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Osteoporosis treatment post breast cancer may rescue Amgen

US biotech Amgen is developing denosumab to prevent fractures in breast cancer patients receiving hormonal therapy to make up for flagging sales of anaemia drug, Aranesp

US biotech Amgen is developing denosumab to prevent fractures in breast cancer patients receiving hormonal therapy to make up for flagging sales of anaemia drug, Aranesp.

Denosumab is a highly specific monoclonal antibody, which interrupts the development of specialised cells that break down bone. Because it is highly specific, the chance of systemic effects in other parts of the body is low, so patients do not need routine laboratory monitoring.

Aromatase inhibitors are currently used to prevent the recurrence of breast cancer in postmenopausal women, but they are associated with loss of bone density and an increased risk of fractures.

Dr Georgiana Ellis from the Seattle Cancer Care Alliance presented results of a phase III clinical trial using denosumab at the San Antonio Breast Cancer Symposium on 14 December.

To test the effectiveness of denosumab in preventing bone loss caused by aromatase inhibitors, the two-year clinical trial recruited 252 patients who had been treated for early stage breast cancer and for whom treatment with anastrozole, an aromatase inhibitor, was planned. Half of the patients were given denosumab, while the other half was not. All patients were instructed to take daily doses of calcium and vitamin D.

By the end of the first year, the bone density in the spines of the women receiving denosumab had increased by nearly five per cent, while the women who did not receive denosumab had bone density decreases of almost one per cent.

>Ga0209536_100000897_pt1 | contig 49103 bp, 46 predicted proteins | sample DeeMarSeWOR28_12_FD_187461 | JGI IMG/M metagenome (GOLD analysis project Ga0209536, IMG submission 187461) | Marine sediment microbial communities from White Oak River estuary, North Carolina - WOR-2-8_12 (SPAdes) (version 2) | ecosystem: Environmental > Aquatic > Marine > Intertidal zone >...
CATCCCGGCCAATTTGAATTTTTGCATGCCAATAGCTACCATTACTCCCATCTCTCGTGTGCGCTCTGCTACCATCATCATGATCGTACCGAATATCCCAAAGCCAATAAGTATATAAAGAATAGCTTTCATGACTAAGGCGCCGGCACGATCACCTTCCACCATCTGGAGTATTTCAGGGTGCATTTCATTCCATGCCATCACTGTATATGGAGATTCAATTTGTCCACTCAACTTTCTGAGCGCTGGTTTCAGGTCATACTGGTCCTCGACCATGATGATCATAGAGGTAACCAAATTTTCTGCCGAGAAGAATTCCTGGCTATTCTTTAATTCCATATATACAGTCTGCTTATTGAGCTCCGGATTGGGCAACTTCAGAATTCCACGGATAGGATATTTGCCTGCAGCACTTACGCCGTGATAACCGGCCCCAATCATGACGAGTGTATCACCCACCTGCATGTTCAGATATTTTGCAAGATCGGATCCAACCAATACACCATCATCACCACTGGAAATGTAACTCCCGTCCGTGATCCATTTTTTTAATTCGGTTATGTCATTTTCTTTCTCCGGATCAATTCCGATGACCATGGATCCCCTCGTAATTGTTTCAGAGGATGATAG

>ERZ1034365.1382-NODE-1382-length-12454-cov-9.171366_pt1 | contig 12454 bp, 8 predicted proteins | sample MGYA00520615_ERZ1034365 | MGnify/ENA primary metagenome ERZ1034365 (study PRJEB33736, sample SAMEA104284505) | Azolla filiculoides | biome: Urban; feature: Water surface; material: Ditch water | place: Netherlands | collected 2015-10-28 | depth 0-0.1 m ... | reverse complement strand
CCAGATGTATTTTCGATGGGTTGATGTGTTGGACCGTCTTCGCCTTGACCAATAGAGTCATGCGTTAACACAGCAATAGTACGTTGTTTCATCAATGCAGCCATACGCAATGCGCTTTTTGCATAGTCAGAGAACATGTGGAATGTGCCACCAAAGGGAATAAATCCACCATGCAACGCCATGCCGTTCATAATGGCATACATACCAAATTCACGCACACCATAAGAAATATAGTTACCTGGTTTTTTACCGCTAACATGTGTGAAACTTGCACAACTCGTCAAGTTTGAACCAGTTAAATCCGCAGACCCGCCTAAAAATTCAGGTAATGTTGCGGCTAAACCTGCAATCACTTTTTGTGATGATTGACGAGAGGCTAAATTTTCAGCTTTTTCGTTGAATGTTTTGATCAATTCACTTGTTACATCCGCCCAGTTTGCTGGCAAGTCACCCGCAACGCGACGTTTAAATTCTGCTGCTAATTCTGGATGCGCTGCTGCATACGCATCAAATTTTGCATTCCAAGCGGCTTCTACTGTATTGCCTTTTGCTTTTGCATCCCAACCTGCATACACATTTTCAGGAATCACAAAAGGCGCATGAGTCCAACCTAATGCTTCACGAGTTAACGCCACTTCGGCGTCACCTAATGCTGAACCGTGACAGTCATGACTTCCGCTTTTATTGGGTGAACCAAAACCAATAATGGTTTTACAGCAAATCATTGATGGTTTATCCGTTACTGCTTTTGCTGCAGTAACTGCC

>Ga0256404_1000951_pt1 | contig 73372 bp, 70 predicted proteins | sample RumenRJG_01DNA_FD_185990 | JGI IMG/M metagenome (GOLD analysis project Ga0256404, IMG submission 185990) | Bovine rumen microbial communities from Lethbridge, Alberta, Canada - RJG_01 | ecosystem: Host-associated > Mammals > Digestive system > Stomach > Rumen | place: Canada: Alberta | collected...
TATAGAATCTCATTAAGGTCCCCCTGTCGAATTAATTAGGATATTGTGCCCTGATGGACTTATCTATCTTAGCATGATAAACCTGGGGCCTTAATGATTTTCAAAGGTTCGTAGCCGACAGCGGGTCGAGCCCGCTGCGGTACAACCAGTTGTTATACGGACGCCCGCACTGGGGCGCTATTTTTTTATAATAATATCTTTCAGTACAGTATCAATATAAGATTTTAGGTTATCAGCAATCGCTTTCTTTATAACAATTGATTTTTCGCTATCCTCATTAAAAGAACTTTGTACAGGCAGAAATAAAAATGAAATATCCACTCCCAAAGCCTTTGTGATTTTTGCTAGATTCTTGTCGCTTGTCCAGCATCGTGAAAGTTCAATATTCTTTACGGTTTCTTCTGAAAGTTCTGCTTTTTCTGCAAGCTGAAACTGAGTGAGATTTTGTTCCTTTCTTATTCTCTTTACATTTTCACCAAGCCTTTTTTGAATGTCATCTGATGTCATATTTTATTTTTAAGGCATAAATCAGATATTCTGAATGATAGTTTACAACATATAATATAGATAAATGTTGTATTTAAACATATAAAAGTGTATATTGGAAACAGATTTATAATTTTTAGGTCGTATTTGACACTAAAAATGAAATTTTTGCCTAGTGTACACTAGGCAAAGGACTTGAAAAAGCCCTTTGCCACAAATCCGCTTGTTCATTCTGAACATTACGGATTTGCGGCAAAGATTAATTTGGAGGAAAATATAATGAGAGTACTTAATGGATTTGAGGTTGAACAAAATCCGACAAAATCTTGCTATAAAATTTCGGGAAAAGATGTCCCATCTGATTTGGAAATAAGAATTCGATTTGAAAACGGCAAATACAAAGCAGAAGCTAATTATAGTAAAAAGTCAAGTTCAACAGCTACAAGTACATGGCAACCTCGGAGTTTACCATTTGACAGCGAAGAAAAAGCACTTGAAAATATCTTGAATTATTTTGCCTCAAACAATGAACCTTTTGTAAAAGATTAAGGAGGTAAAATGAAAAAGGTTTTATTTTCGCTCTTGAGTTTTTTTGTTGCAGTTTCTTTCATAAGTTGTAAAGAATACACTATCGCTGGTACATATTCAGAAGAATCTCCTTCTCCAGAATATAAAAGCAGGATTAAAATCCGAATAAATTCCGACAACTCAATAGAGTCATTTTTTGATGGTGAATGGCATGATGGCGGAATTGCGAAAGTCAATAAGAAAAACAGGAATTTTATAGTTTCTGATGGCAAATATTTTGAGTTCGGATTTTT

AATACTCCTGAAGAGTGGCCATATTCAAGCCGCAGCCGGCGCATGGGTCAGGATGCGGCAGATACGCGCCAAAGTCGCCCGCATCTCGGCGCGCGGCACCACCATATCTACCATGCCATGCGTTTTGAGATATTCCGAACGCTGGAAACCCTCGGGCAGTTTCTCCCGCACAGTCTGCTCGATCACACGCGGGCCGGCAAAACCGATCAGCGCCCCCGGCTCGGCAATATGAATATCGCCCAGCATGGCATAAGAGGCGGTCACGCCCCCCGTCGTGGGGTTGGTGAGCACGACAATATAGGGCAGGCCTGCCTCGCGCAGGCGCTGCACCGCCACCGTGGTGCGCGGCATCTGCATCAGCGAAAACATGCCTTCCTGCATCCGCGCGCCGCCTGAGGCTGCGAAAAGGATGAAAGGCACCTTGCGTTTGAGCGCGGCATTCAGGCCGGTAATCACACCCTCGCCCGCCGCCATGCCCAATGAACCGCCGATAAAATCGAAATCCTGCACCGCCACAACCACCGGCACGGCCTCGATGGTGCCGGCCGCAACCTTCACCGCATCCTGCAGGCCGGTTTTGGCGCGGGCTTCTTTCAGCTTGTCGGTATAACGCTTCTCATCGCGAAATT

By the end of the second year, the difference was even greater: in the women receiving denosumab, bone density had increased by almost six per cent, while the bone density of the women who did not receive denosumab decreased by nearly two per cent. Similar effects on bone density were seen at the hip and the wrist.

Denosumab to Amgen's rescue?
The year 2007 has been a bad one for Amgen. Safety concerns about anaemia drugs led to an FDA warning and caused sales of Amgen's most profitable drug, Aranesp, to plummet.

Amgen is now looking to take advantage of the USD 7bn osteoporosis market with denosumab. According to optimistic analysts, denosumab could achieve sales topping USD 2bn a year if and when approved for both osteoporosis and cancer patients. That would go a long way in turning around the company's fortunes. Amgen hopes to file an NDA for the drug in 2009.

Friedman, Billings and Ramsey analysts are less positive. They say that annual denosumab sales could reach USD 875m by 2012, which would not enough to save the company. They said that Amgen's best option to ensure future growth is to acquire a younger, fast-growing biotech like Celgene.

16th December 2007

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